When I was growing up, my favorite person in the world was my grandmother. She was my world, she had time for me. She taught me card games, algebra (still not my favorite, but at least I understand it somewhat!) and a lot about myself. She would fight for me when no one else would. She was my strongest supporter, and taught me a lot about my gifts and abilities. She would know when I was hurting, no matter how much I tried to cover it. To this day, the thought of her not being beside me is enough to make me cry. When the phone rings I still expect it to be her. She used to teach through story more than anything. For me, if I discovered the underlying truth myself, it meant more and I could incorporate it better into day to day practise. When I had projects to do for school, I always asked for her input because of her quick wit and creativeness. She was a problem solver and I eventually figured out why.
Being a kid that never felt valued, attention was gold! The other thing was that my grandmother had an overpowering fear of crowds, so she was always home. She hadn’t left the street for easily 20 years by the time she died. She married my grandfather at 18, after his wife had died. She inherited 4 kids (some very close to her age) and had 5 more of her own. She used to tell me stories about when they were all living in the small “A” frame house that they bought during the war by scrimping and saving. A three bedroom house with 2 parents, 9 kids and at least two or three foreign students to supplement the income. They worked hard, and had a house that I have wanted to own to this day. My mother was always very unhappy about my relationship with my grandmother, I could “read her” and she could “read me” from anywhere. She taught me about “seeing” things, about bonds not being broken between people, even after death (a lesson I was soon to learn) and many other things I use today.
One of the most powerful stories she told me, had the premise of, “if you see a penny, pick it up, because that means I’m thinking of you.” I used to find pennies here and there, usually when I was having a rough time at school or home. Anytime I was being punished, it usually included no ‘nanny’ access because that was something that was sure to hurt me.
The day my grandmother died, I was at my part time job. I just couldn’t shake the feeling that something was wrong. I was jittery and jumpy and I couldn’t put a finger on it. My mom called me at the restaurant just before lunch to tell me the bad news. I was devistated! I felt like my twin had died. She was the only one in my family that understood me, she was the only person I knew who could see the things I could see and feel the things that I felt.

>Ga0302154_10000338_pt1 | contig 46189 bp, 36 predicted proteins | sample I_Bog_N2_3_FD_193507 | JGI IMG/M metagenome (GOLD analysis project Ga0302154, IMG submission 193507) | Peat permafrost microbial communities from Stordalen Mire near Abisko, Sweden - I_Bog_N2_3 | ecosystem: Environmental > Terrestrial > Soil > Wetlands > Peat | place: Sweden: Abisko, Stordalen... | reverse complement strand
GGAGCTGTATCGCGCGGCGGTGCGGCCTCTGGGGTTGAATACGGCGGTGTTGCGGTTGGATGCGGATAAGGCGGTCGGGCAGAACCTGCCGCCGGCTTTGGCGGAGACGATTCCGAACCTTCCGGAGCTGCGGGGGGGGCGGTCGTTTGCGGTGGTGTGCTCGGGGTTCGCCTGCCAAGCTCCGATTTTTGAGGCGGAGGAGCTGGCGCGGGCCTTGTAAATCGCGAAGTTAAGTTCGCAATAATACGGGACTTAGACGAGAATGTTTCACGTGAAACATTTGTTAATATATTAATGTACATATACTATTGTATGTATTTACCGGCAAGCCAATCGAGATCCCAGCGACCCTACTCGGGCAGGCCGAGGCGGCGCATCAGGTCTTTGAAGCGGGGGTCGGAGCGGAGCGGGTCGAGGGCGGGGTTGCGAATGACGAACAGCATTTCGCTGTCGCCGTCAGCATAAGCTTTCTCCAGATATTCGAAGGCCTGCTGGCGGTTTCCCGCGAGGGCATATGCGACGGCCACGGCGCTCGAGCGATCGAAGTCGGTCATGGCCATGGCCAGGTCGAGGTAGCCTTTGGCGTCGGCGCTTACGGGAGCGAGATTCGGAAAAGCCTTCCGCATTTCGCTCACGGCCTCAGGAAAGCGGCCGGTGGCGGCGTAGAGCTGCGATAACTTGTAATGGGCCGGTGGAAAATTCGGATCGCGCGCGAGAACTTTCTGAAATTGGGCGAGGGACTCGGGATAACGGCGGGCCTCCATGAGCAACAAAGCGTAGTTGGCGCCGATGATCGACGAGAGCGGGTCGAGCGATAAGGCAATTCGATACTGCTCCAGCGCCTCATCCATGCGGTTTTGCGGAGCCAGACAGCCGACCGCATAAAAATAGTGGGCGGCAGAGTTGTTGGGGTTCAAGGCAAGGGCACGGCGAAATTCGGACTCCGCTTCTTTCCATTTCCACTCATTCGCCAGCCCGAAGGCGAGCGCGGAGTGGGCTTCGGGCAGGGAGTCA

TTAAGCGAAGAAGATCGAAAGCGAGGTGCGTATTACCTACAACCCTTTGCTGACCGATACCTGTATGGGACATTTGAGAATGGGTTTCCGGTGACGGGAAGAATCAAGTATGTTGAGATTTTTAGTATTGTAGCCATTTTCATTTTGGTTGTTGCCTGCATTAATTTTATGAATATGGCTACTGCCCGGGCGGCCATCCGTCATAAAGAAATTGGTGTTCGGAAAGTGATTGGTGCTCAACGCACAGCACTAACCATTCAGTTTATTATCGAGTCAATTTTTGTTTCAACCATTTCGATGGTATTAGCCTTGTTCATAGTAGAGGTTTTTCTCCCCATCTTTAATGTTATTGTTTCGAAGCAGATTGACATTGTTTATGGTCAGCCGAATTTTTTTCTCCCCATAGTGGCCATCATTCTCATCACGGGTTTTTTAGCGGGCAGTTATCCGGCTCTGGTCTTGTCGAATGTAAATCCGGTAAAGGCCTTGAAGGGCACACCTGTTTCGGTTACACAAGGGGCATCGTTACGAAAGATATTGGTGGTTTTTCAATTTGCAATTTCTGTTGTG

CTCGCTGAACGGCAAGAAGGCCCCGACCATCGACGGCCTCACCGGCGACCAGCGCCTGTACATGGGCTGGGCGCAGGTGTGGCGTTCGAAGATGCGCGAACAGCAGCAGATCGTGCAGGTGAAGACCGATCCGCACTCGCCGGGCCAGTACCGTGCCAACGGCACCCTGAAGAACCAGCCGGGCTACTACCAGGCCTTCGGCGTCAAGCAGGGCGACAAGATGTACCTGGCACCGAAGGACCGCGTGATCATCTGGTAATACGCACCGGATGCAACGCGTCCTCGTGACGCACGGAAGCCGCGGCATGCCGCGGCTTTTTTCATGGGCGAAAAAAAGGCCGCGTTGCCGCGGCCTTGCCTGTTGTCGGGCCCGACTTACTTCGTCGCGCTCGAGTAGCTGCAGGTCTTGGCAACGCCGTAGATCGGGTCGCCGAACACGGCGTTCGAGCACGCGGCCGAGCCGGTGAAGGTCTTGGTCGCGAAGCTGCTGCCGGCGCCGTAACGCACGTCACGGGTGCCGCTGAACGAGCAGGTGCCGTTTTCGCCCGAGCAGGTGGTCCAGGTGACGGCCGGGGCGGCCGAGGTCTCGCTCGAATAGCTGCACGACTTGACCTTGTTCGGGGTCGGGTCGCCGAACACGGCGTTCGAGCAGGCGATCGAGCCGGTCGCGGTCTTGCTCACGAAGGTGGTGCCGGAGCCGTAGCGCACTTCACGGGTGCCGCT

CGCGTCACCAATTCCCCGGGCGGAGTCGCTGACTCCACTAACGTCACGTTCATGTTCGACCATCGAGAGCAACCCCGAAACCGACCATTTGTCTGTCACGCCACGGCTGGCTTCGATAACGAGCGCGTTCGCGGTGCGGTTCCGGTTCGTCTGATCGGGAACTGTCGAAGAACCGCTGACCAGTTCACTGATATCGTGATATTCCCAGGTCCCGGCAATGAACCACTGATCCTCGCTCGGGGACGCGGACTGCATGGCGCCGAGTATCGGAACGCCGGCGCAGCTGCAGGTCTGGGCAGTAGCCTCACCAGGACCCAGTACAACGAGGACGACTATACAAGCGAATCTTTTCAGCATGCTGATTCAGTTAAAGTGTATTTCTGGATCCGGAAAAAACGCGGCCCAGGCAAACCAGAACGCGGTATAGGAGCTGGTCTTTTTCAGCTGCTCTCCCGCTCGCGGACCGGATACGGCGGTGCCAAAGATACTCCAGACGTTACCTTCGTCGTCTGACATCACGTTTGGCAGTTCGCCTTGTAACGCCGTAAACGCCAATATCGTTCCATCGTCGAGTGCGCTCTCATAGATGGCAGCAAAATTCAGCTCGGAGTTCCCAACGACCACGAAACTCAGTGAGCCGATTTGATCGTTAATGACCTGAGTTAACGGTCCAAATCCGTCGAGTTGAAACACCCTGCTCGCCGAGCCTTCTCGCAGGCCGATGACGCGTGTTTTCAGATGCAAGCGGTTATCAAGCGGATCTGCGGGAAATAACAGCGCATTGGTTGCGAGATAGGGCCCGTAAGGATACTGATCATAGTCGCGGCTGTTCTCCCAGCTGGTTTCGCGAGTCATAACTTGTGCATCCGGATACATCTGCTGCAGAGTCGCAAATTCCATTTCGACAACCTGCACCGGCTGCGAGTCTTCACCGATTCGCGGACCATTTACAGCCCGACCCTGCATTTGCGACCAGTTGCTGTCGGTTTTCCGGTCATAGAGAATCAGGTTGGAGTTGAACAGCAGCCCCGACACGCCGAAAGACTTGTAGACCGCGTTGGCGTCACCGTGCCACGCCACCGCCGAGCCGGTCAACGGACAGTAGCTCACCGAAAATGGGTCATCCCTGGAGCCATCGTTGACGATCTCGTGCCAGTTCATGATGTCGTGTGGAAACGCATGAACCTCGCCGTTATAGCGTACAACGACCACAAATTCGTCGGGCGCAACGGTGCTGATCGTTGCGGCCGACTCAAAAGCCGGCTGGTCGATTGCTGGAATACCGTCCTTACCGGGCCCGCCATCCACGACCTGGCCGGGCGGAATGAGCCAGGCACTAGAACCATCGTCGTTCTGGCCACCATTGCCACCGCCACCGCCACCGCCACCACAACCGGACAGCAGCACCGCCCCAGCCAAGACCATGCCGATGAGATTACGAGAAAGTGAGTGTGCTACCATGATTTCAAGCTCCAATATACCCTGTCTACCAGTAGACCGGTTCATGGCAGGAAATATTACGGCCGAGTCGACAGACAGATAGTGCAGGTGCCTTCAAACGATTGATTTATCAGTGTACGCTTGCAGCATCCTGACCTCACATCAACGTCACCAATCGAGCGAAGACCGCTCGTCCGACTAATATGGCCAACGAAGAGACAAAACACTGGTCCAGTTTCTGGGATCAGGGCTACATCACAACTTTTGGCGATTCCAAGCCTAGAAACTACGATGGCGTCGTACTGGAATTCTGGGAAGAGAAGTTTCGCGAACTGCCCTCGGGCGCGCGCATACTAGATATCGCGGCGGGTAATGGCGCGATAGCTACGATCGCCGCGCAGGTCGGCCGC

I felt totally alone.
My mom gave me a Valium to get me through the funeral. It didn’t help. I just saw my grandmother breathing in the casket. What did help was her talking to me, in my ear at the same time. I know what most people think when I say that, so I don’t say it anymore. ..but I recognise that the barrier between life and death is just a thin veil.
After the funeral, which was on a clear sunny fall day, we all went outside to go to the cemetary. Outside the funeral home doors, on a fairly busy street in Ottawa, I was more than blown away to see hundreds of pennies all over the ground, with no one anywhere to be seen.
About a week after the funeral, she visited me at night for the first time. It scared the hell out of me, and I woke up crying. It happens quite often now…now that I accept what I see, and don’t try to cover it with food or alcohol.
I got a box of super 8 video and a movie projector from my dad after much prodding, and one of the gems in the box was video shot at my nanny’s house. I instantly was transported back there, the smells and quirks of the house…everything in its place. I would have killed for it to have audio….I can’t remember my grandmothers voice, but I will always remember how she made me feel…